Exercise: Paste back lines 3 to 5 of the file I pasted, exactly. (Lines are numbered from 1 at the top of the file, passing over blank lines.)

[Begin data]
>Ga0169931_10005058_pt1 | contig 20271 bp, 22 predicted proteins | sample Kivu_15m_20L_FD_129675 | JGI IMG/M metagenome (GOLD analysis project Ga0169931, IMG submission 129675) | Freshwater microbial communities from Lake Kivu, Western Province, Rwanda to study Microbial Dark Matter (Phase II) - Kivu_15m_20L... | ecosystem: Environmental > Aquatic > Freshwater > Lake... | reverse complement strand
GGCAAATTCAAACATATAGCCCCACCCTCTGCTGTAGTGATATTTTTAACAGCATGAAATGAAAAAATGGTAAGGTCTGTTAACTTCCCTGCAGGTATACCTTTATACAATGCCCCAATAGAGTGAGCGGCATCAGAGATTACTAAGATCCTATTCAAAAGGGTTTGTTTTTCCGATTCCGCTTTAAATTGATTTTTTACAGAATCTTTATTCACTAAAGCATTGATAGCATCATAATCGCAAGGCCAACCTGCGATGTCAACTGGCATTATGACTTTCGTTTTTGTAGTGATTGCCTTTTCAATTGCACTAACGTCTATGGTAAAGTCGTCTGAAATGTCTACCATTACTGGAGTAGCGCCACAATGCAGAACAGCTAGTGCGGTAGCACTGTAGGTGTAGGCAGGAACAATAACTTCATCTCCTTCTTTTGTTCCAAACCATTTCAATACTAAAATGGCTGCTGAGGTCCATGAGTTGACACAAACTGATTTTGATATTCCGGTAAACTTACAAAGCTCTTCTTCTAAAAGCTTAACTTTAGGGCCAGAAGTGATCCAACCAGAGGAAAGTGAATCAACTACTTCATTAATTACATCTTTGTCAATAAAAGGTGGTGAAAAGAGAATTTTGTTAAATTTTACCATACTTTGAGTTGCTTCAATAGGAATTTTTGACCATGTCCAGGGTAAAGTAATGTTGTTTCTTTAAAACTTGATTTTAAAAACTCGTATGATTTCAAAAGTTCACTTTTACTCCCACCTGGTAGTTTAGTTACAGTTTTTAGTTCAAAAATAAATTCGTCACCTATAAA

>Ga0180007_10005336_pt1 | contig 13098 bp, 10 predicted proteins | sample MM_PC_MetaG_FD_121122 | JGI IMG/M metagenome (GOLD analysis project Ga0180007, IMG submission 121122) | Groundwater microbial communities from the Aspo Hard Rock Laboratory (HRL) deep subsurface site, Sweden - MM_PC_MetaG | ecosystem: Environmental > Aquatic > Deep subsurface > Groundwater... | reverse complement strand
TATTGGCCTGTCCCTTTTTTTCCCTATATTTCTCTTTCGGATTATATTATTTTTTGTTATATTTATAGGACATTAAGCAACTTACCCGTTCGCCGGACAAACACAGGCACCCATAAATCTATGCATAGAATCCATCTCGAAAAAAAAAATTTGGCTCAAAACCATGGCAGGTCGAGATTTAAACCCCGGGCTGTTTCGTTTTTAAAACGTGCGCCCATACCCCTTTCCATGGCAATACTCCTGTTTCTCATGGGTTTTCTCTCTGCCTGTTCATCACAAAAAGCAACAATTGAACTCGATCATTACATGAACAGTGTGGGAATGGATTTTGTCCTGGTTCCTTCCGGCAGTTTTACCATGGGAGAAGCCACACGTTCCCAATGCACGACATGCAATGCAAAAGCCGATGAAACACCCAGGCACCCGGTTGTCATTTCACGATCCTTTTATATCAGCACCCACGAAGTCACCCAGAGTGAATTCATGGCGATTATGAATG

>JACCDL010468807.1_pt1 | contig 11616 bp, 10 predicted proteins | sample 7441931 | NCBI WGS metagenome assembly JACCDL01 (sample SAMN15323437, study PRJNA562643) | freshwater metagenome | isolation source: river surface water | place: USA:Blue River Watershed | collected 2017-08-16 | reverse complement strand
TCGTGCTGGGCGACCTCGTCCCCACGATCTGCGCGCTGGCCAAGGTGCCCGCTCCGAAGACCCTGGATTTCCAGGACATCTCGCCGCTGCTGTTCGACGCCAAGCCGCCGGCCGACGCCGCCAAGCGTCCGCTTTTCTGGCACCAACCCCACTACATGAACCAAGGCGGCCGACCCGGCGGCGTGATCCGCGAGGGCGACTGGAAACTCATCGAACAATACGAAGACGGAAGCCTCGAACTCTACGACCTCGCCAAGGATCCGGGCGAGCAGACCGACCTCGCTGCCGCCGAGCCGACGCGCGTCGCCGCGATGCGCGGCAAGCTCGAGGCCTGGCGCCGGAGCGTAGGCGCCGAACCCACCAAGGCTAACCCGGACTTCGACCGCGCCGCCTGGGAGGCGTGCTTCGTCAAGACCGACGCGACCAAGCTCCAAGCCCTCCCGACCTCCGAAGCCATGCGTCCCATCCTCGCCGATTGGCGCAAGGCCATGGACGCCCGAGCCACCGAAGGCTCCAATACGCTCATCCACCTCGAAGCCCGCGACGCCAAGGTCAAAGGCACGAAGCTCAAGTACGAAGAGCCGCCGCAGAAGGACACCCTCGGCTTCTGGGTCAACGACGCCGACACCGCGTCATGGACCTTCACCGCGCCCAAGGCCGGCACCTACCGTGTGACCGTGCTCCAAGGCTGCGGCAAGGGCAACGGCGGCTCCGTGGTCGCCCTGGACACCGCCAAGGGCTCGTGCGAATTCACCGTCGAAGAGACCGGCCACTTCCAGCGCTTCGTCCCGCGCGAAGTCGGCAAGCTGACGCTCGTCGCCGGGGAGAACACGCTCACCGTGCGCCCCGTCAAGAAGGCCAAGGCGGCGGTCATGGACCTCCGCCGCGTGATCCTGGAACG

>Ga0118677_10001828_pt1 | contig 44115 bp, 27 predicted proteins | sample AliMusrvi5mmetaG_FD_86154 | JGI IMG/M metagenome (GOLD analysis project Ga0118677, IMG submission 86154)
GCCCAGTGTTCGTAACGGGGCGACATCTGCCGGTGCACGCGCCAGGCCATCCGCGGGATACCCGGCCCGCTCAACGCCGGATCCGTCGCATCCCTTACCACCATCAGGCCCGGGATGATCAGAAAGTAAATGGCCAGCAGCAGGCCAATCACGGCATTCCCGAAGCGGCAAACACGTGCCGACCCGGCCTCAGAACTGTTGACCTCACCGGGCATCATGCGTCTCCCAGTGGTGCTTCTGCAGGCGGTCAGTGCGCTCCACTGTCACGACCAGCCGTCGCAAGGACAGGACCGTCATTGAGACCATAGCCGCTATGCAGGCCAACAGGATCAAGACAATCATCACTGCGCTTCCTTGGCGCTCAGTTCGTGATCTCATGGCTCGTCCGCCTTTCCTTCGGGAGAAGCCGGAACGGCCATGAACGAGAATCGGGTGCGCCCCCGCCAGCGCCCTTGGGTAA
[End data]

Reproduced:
>Ga0180007_10005336_pt1 | contig 13098 bp, 10 predicted proteins | sample MM_PC_MetaG_FD_121122 | JGI IMG/M metagenome (GOLD analysis project Ga0180007, IMG submission 121122) | Groundwater microbial communities from the Aspo Hard Rock Laboratory (HRL) deep subsurface site, Sweden - MM_PC_MetaG | ecosystem: Environmental > Aquatic > Deep subsurface > Groundwater... | reverse complement strand
TATTGGCCTGTCCCTTTTTTTCCCTATATTTCTCTTTCGGATTATATTATTTTTTGTTATATTTATAGGACATTAAGCAACTTACCCGTTCGCCGGACAAACACAGGCACCCATAAATCTATGCATAGAATCCATCTCGAAAAAAAAAATTTGGCTCAAAACCATGGCAGGTCGAGATTTAAACCCCGGGCTGTTTCGTTTTTAAAACGTGCGCCCATACCCCTTTCCATGGCAATACTCCTGTTTCTCATGGGTTTTCTCTCTGCCTGTTCATCACAAAAAGCAACAATTGAACTCGATCATTACATGAACAGTGTGGGAATGGATTTTGTCCTGGTTCCTTCCGGCAGTTTTACCATGGGAGAAGCCACACGTTCCCAATGCACGACATGCAATGCAAAAGCCGATGAAACACCCAGGCACCCGGTTGTCATTTCACGATCCTTTTATATCAGCACCCACGAAGTCACCCAGAGTGAATTCATGGCGATTATGAATG

>JACCDL010468807.1_pt1 | contig 11616 bp, 10 predicted proteins | sample 7441931 | NCBI WGS metagenome assembly JACCDL01 (sample SAMN15323437, study PRJNA562643) | freshwater metagenome | isolation source: river surface water | place: USA:Blue River Watershed | collected 2017-08-16 | reverse complement strand